At a svelte 10 songs and 47½ minutes, Heaven Upside Down is the shortest Marilyn Manson album yet, avoiding the overstuffed redundancy of past efforts. No one expected this band to be doing some of its best work 20 years after it first shook up the zeitgeist, but here it is, continuing to evolve while toning down its more dated or cartoonish aspects.
    • 85 Metascore
    • 90 Critic Score
    Even now, more than four decades after being recorded, it still catches your ear as one of the most wholly original sounds in pop music.
    • 71 Metascore
    • 80 Critic Score
    The knock on them has always been that their albums surround great singles with skip-able filler, but this time out they’ve put together a relatively tight, cohesive record. It’s not without its flaws, but Wonderful Wonderful still might be the best Killers album yet.
    • 76 Metascore
    • 80 Critic Score
    Deer Tick Vol. 1 and Vol. 2 the rare double helping that doesn’t feel excessive or bloated. They’ve got the tunes; whether they’re acoustic or electric is beside the point.
    • 73 Metascore
    • 80 Critic Score
    Deer Tick Vol. 1 and Vol. 2 the rare double helping that doesn’t feel excessive or bloated. They’ve got the tunes; whether they’re acoustic or electric is beside the point.
    • 85 Metascore
    • 80 Critic Score
    There may not be any moments of dramatic catharsis to compete with “Sea of Love” or “Mr. November,” but the band’s gift for slow, sad beauties (“Nobody Else Will Be There,” “Carin at the Liquor Store”) remains undiminished. Even as they tinker with their style, The National can’t help but sound like themselves.
    • 86 Metascore
    • 80 Critic Score
    Full of irresistible grooves, quotable lyrics, and moments of spine-tingling beauty, American Dream is a worthy addition to the LCD Soundsystem discography.
    • 81 Metascore
    • 80 Critic Score
    Put some headphones on, find a good window to stare out of, and let time stretch to the horizon; A Deeper Understanding will reward your patience.
    • 66 Metascore
    • 30 Critic Score
    It leaves you yearning for an album that would have expanded the mature melodicism of those three tracks [“Electric Blue,” “Put Your Money on Me” and “We Don’t Deserve Love”]. Instead, their presence magnifies the smarmy, sophomoric awfulness of everything else here.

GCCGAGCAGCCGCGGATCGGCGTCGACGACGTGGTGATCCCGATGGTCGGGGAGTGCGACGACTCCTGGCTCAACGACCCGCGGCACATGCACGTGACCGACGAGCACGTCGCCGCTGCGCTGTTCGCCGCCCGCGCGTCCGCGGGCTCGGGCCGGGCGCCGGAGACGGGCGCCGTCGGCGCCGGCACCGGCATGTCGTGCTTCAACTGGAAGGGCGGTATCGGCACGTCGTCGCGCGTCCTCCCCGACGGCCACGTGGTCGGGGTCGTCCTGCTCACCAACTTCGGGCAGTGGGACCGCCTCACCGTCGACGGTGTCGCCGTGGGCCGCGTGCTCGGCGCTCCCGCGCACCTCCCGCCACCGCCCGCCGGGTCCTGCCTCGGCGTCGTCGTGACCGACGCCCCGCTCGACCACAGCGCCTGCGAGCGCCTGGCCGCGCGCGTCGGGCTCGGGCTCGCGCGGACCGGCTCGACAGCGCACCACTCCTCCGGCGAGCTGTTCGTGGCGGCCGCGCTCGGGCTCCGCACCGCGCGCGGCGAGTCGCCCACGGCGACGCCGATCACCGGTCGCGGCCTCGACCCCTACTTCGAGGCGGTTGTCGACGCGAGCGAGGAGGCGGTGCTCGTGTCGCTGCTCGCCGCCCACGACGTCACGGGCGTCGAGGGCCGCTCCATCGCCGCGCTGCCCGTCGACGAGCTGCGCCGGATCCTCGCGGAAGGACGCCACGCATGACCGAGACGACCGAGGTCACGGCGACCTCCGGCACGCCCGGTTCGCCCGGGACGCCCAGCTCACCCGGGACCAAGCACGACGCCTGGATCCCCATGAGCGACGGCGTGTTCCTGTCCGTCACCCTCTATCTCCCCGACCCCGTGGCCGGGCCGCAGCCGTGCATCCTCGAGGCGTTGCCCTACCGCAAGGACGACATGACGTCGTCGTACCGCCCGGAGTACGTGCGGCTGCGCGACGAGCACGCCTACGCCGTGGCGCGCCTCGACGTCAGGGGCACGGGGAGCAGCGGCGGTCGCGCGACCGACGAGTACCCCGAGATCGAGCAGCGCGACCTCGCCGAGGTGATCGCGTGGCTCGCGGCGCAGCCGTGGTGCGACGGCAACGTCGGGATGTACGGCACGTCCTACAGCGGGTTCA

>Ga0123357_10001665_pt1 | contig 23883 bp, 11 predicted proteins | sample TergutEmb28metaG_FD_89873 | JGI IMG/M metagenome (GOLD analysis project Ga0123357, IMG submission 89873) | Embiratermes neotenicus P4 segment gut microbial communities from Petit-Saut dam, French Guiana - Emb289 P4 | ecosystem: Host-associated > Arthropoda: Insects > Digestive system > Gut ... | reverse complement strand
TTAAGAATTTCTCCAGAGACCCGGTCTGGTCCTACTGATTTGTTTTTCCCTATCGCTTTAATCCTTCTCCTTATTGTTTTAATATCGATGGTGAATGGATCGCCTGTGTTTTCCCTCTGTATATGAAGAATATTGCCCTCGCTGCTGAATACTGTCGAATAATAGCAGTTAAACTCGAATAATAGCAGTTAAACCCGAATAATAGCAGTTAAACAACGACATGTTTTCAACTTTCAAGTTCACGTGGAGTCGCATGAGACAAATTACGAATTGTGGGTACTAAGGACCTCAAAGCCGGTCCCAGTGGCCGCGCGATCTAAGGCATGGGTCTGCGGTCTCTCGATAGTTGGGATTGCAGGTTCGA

• 60 Metascore
    • 70 Critic Score
    I Can Spin a Rainbow finds her bouncing ideas off of the Legendary Pink Dots’ Edward Ka-Spel, whose aggressively experimental approach to what a song can entail is so specific and unyielding that the album forces her into new modes.
    • 77 Metascore
    • 70 Critic Score
    Some of the band’s unique flavor still remains, as in the collaboration between Albarn, Pusha T, and Mavis Staples on “Let Me Out,” an unlikely match that wonderfully locks together. But without a unified sound or story to focus on, the album sometimes falls into the modern sinkhole of too many options presented at once.
    • 95 Metascore
    • 90 Critic Score
    The album is a 55-minute blitz of thumping beats and head-spinning rhymes that blur by you before you have a chance to process them.
    • 84 Metascore
    • 80 Critic Score
    An album rooted in the low end of the emotional spectrum is a risk, but through fastidious instrumental detailing and lyrics that evince sympathy even when they’re at their most cutting, Mann crafts a melancholic atmosphere that is worth repeated listens, whether as a means for catharsis or as a well-crafted cloud to ease the punishing brightness of a too-sunny day.
    • 79 Metascore
    • 80 Critic Score
    Terminology aside, it’s a sprawling, star-studded release, and an impressive achievement--one that signals a new level of ambition for Drake.
    • 69 Metascore
    • 80 Critic Score
    The Lips return with a moody, industrial, and hypnotic CD that’s probably what Major Tom would be listening to, sitting in his tin can.
    • 76 Metascore
    • 80 Critic Score
    11 Short Stories finds the band serving up pint after pint of a familiar brew--the heady blend of fist-pumping anthems, traditional Irish instrumentation, and scrappy, blue-collar grit that’s made them a household name--while using their distilled strengths to break fresh ground.